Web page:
Local Food, Straight from the Backyard


A couple of weeks ago, Kemper Barkhurst at EnvironmentalSurvival.com dropped me a note about a concept he was developing: urban harvesting. In his post on the topic, Kemper notes that much (perhaps most) of the food we eat in the US travels long distances to get from farm to plate; at the same time, many people with fruit trees in their own yards let that produce go to waste. The urban harvesting service that Kemper’s proposing would assist home and landowners with harvesting that fruit:

Our mission is to directly connect this otherwise wasted fruit with the local markets, processing facilities, and food banks. We also plan to share all our experiences with this service by openly extending this information with the rest of the World. We hope others will adopt our strategy and start similar services in their own community.

Like Christopher Uhl’s neighborhood gardening concept, urban harvesting is incredibly simple and sensible. There’s no mystery to why fruit that’s as local as our own backyards often goes to waste: Kemper notes “..most homeowners lack the time and interest to properly share or store this food.” But, of course, there are people and organizations that could use this locally-grown bounty, so Urban Harvest plans to connect the supply of and demand for this fruit that will otherwise rot.

Kemper would like to put the concept into practices next season: all he needs is some seed money to get it started. He entered Urban Harvesting into ideablob.com‘s monthly contest for $10,000 in start-up money, and has made it into the finals. The winner is determined by votes from the ideablob community, and the November contest ends tomorrow.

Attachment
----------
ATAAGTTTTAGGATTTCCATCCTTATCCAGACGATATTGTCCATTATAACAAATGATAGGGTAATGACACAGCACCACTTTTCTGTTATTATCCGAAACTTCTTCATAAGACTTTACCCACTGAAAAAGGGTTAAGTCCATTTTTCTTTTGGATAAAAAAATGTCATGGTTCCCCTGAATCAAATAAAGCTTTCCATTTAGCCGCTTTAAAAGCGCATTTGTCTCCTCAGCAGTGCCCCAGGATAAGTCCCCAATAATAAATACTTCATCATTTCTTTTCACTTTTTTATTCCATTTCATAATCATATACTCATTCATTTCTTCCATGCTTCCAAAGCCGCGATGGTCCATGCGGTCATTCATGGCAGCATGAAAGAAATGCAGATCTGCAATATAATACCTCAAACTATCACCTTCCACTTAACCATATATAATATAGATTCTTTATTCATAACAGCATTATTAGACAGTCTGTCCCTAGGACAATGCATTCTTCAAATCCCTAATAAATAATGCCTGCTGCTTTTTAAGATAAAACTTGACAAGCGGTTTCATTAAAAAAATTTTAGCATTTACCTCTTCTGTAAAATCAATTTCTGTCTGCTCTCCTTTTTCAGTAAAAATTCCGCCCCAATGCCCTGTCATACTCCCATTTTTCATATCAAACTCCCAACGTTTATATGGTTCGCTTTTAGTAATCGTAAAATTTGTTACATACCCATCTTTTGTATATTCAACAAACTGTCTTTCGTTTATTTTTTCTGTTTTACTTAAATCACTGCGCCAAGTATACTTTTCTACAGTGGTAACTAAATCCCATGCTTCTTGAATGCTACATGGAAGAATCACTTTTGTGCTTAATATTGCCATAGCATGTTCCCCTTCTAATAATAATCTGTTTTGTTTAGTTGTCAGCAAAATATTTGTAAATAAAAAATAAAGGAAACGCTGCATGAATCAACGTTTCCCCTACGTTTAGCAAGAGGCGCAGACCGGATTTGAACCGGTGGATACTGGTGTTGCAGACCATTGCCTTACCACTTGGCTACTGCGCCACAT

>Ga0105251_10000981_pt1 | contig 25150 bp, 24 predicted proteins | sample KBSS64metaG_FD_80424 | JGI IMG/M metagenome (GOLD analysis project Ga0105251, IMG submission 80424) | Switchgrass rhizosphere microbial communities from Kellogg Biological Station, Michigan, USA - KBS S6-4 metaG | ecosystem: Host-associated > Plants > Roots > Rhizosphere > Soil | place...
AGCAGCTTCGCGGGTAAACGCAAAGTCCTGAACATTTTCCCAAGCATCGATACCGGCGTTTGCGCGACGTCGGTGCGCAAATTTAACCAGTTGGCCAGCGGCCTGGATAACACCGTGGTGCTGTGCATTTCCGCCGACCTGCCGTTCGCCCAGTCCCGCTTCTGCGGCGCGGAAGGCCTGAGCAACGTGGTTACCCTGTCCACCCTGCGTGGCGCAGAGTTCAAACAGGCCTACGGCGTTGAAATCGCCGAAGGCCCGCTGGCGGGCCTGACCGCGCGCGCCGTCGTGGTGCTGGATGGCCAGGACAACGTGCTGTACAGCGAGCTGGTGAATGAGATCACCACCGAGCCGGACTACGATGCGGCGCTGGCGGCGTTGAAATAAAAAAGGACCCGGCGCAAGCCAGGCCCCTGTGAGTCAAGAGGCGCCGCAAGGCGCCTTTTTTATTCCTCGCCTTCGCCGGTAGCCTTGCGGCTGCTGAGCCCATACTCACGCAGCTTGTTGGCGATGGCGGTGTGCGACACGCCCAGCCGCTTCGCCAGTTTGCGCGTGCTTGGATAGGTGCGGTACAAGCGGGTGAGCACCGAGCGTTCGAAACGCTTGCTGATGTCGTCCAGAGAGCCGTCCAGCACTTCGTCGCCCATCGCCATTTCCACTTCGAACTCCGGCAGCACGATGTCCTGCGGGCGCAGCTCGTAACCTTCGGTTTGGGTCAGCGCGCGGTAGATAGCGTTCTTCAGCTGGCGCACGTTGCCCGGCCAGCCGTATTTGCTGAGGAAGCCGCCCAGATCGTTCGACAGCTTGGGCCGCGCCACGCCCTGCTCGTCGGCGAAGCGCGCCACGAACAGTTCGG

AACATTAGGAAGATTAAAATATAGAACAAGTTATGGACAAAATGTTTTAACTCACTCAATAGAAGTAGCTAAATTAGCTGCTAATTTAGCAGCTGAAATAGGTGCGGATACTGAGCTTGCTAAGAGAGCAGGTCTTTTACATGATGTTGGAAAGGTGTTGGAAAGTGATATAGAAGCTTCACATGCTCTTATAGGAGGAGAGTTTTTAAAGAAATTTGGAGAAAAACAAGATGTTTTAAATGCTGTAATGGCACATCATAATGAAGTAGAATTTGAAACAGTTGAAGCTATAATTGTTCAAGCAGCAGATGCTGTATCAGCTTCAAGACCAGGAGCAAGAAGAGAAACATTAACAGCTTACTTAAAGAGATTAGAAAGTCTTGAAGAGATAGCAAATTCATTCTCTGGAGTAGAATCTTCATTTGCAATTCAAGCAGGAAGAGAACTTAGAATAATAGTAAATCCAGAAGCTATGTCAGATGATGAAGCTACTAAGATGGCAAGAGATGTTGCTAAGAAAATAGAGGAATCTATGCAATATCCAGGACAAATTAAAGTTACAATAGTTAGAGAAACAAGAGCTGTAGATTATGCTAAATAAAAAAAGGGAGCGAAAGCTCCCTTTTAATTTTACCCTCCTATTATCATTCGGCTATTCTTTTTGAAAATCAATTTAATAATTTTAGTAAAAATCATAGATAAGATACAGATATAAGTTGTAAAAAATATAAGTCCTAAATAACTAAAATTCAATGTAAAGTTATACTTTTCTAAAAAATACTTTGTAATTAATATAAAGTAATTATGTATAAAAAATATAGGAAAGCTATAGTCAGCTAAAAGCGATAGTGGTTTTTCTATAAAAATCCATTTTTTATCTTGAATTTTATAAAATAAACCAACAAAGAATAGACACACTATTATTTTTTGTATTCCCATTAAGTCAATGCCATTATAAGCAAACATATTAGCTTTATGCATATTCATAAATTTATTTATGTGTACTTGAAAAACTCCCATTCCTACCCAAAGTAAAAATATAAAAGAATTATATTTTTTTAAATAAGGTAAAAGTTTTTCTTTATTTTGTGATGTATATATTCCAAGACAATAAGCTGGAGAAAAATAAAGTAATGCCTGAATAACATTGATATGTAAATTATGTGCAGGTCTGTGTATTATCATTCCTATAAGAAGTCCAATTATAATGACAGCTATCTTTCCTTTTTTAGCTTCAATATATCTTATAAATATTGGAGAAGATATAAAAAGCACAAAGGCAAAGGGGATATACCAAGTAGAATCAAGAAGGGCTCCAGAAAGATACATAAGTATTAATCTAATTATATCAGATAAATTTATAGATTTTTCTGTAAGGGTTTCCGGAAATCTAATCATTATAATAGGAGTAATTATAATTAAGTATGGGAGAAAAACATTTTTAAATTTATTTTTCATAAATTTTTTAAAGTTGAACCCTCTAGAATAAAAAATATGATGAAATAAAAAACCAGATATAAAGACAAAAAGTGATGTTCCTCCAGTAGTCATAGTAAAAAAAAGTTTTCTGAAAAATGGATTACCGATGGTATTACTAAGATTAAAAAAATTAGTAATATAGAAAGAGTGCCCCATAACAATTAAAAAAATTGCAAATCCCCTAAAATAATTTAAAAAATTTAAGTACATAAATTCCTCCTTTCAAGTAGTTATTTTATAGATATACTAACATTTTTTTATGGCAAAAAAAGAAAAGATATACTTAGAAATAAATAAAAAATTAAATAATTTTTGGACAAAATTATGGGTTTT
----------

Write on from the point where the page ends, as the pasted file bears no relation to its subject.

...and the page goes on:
So, why not give this budding ecopreneur some help: if you like Kemper’s idea, go vote for it at ideablob. I’ll even sweeten the pot a bit: if he wins, I’d love to have him join us and blog about the experience of starting up the service next year. Let’s all wish Kemper some luck… and go give him a vote!

Image credit: Kemper Barkhurst

  1. Brave New Leaf

    What an excellent idea. There are so many great concepts similar to this that are possible: take existing good things that are going to waste, leverage that as your free inventory, and provide the service of distributing it amongst the populace. I hope this becomes a big trend that we see amongst businesses.

  2. Rebecca

    This is an idea that makes so much sense! There is a group here in Portland, OR, who has put into practice the same concept. They are Portland Fruit Tree Project. Perhaps Kemper, or anyone else seriously interested, might want to contact the group.
    I’m a filmmaker and I did a documentary short (around 2minutes), which is posted here: http://cookingupastory.com/index.php/2007/10/31/urban-fruit-gleaning/ , if you’d like to see exactly what they are doing.

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